When science seems like Magic

Trust is central to Christian faith just as it is central to science.

In December 1903 (only an incredible 120 years ago) the Wright brothers had their first powered flight, traveling 37 metres. By the fourth flight they reached 260 metres and lasted just under a minute in the air. Today a Boeing 787-8 is fifty-seven metres long and can reliably fly for more than 13,500 kilometers carrying up to 350 passengers. When I go to the airport and watch these and similar planes take off to fly to the other side of the country or world, I am awed that aircraft weighing about 120,000 kilograms can lift off the ground. Yet I have no hesitation getting on board and using this method of transportation. What these planes do seems magical to me.

Complex technology

Then I take out my smartphone, snap a picture of the plane taking off, and instantly send it to my cousin in Australia. At the same time, I can send it to my home computer and print a colour picture that would be nice enough to hang on my wall if I was a better photographer. On my smartphone, I can access more information than was printed in the fourteenth edition of Encyclopedia Britannica, which I purchased years ago on a monthly payment plan over two years. How my house’s wireless system and the cellular system in my town and country work is a mystery I don’t try to understand. (Full disclosure: I used Wikipedia for many of the facts in this column.)

Much of the technology I use daily is complex and based on scientific advances discovered over the last one hundred years. I understand a tiny part of the science that has given rise to the wonders of our current age, but the reality is that I trust technology will work more than I know how it does. The details of how planes fly and how my smartphone works are magic to me.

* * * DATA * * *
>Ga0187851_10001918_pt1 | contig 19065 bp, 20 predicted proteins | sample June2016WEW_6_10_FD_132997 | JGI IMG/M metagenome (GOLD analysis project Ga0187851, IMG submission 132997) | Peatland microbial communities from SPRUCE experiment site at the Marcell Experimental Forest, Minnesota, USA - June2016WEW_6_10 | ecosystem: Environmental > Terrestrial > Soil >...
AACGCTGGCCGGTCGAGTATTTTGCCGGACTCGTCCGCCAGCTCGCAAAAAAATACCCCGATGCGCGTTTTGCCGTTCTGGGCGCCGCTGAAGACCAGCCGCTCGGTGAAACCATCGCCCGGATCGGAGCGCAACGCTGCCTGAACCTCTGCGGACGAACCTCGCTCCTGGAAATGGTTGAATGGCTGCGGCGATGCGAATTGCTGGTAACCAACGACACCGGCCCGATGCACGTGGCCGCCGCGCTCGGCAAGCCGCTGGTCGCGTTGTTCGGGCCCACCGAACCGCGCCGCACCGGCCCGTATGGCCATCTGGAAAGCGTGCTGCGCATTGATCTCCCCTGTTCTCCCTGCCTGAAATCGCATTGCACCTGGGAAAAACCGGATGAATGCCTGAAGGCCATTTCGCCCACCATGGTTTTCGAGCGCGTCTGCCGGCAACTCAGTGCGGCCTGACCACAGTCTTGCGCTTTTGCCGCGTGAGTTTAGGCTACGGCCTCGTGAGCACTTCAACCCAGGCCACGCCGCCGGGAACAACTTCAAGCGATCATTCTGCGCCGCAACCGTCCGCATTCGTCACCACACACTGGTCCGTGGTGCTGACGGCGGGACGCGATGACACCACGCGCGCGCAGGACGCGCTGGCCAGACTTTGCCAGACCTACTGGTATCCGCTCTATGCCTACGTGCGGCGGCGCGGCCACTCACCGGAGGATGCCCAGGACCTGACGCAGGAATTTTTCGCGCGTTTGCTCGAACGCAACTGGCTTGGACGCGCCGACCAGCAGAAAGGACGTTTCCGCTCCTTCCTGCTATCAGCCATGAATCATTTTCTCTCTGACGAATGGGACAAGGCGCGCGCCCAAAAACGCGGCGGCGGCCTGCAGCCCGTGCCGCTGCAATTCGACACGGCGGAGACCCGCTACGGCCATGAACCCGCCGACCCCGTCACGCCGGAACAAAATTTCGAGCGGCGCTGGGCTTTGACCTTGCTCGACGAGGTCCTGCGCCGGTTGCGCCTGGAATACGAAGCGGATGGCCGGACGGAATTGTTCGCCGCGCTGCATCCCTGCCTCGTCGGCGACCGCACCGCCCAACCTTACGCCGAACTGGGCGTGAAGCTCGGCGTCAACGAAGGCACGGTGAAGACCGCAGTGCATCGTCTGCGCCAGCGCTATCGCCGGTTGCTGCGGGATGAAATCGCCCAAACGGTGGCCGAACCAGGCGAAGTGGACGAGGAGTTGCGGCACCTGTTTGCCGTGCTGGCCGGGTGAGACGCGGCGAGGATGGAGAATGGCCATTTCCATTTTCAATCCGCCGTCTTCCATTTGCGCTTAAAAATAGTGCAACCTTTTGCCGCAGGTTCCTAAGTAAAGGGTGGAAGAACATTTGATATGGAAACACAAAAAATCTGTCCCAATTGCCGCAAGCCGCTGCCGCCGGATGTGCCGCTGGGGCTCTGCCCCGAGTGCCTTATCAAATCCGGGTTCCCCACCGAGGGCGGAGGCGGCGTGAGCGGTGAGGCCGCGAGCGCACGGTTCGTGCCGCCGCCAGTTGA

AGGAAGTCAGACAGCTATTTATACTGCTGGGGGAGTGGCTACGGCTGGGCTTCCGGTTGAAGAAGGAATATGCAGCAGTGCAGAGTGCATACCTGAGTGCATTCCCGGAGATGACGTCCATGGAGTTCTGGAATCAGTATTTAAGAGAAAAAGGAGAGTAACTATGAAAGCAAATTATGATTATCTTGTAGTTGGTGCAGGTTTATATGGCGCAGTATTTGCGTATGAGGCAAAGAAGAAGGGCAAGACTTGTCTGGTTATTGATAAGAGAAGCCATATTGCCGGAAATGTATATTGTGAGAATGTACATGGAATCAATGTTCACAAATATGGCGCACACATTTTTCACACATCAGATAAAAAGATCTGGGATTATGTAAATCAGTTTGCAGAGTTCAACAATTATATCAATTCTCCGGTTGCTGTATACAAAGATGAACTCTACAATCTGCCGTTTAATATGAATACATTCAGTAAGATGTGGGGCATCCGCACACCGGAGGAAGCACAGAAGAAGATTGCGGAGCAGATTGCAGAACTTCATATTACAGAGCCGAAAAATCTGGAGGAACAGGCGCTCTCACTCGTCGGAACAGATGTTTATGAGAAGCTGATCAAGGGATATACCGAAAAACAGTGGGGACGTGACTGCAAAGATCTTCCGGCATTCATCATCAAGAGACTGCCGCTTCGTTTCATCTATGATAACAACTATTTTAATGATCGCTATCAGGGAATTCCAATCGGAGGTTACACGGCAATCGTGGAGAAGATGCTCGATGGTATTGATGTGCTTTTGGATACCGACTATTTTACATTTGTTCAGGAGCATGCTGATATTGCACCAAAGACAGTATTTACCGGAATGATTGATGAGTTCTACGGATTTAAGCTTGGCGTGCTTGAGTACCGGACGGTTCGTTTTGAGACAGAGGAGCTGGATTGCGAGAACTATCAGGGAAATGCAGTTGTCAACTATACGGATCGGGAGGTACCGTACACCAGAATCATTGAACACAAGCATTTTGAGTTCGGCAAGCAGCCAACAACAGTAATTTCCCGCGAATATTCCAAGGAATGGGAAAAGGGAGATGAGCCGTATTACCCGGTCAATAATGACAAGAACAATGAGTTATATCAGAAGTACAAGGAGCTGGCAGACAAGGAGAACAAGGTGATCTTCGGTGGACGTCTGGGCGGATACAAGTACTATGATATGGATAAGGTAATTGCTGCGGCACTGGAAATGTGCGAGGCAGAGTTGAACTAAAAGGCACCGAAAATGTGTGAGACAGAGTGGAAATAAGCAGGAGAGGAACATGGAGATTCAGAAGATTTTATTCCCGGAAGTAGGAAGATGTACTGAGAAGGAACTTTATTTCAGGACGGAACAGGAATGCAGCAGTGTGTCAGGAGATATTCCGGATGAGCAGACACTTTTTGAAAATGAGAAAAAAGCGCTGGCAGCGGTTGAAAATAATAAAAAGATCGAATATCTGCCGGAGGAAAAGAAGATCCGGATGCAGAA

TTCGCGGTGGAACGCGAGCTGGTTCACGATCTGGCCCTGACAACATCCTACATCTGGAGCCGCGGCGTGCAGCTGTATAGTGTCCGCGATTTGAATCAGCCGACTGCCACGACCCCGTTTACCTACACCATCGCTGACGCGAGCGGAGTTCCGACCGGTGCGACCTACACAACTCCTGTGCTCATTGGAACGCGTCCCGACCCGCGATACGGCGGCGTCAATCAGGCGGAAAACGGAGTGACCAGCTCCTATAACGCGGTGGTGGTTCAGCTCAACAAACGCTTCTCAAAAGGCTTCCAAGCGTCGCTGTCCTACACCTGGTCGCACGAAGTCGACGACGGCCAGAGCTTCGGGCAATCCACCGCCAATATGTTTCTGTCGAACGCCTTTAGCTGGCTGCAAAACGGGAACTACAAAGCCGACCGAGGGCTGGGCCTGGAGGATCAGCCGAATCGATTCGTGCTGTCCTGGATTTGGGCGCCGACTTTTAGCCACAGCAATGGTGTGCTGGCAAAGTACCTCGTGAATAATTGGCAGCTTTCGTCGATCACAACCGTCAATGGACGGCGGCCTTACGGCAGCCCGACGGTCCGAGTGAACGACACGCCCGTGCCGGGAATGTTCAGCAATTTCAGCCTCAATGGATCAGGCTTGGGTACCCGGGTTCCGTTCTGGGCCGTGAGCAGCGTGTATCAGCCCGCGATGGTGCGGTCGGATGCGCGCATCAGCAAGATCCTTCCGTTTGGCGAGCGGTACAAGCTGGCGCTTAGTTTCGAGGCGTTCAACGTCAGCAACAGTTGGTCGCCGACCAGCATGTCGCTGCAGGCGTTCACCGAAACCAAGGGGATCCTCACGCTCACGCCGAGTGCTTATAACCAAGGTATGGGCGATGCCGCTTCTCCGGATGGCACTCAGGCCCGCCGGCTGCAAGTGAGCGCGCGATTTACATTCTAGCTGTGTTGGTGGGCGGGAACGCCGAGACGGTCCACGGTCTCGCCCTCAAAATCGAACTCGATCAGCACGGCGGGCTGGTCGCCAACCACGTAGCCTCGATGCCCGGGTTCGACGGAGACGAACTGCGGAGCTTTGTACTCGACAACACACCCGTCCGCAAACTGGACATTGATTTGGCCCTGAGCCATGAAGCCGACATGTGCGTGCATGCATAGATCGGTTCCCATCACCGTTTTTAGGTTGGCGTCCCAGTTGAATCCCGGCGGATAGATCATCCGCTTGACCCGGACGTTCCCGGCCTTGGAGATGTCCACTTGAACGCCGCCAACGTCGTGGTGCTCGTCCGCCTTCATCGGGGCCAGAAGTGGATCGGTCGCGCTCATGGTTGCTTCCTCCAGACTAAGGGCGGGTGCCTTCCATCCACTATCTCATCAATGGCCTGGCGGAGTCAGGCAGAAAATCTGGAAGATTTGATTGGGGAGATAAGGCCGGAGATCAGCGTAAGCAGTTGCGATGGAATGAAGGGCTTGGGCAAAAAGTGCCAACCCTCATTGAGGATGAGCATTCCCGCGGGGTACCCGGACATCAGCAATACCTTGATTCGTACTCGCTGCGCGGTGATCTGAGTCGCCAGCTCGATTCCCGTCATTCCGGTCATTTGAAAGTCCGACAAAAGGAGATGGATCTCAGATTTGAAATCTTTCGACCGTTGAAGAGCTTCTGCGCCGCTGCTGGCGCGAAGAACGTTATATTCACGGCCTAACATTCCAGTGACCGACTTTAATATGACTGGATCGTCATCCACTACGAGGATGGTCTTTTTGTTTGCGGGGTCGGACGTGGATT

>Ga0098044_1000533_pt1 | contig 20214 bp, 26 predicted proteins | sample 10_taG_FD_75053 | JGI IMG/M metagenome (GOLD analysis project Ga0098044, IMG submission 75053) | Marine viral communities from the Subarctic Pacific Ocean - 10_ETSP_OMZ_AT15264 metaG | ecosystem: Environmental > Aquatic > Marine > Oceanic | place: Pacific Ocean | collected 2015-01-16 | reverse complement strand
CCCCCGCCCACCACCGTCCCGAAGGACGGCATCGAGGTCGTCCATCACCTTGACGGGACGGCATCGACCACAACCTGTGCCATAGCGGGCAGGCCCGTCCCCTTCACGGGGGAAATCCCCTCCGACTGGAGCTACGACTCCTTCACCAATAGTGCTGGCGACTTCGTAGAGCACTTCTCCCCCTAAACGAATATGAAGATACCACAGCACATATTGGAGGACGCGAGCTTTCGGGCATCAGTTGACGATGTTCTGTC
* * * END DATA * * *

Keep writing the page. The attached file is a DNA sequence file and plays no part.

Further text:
Wright Brothers in Dayton Ohio. Flikr.

Meeting in trust

In many ways, my trust in our Lord is similar. I don’t understand how this vast cosmos can be created by a being who sent his son to this earth two thousand years ago. Jesus came to live, die and be resurrected to unite us with God. I don’t understand what happened on the cross. Theologians have many ways of describing this event, many of which seem reasonable to me. I have grown up in a community that tries hard to follow the commandments of our Lord to love God and our neighbour, but argues that we are grafted onto the true vine by grace alone. In many ways, my understanding of general and special revelation is similar: I can see that they are essential, but I only have a firm handle on the main points and live by trust in both.

This incomplete understanding makes me humble. I recognize that my knowledge is limited and could, in many ways, be wrong. I live in a world where trust is central to my scientific life and my Christian faith. May this trust in our Lord be yours as well.


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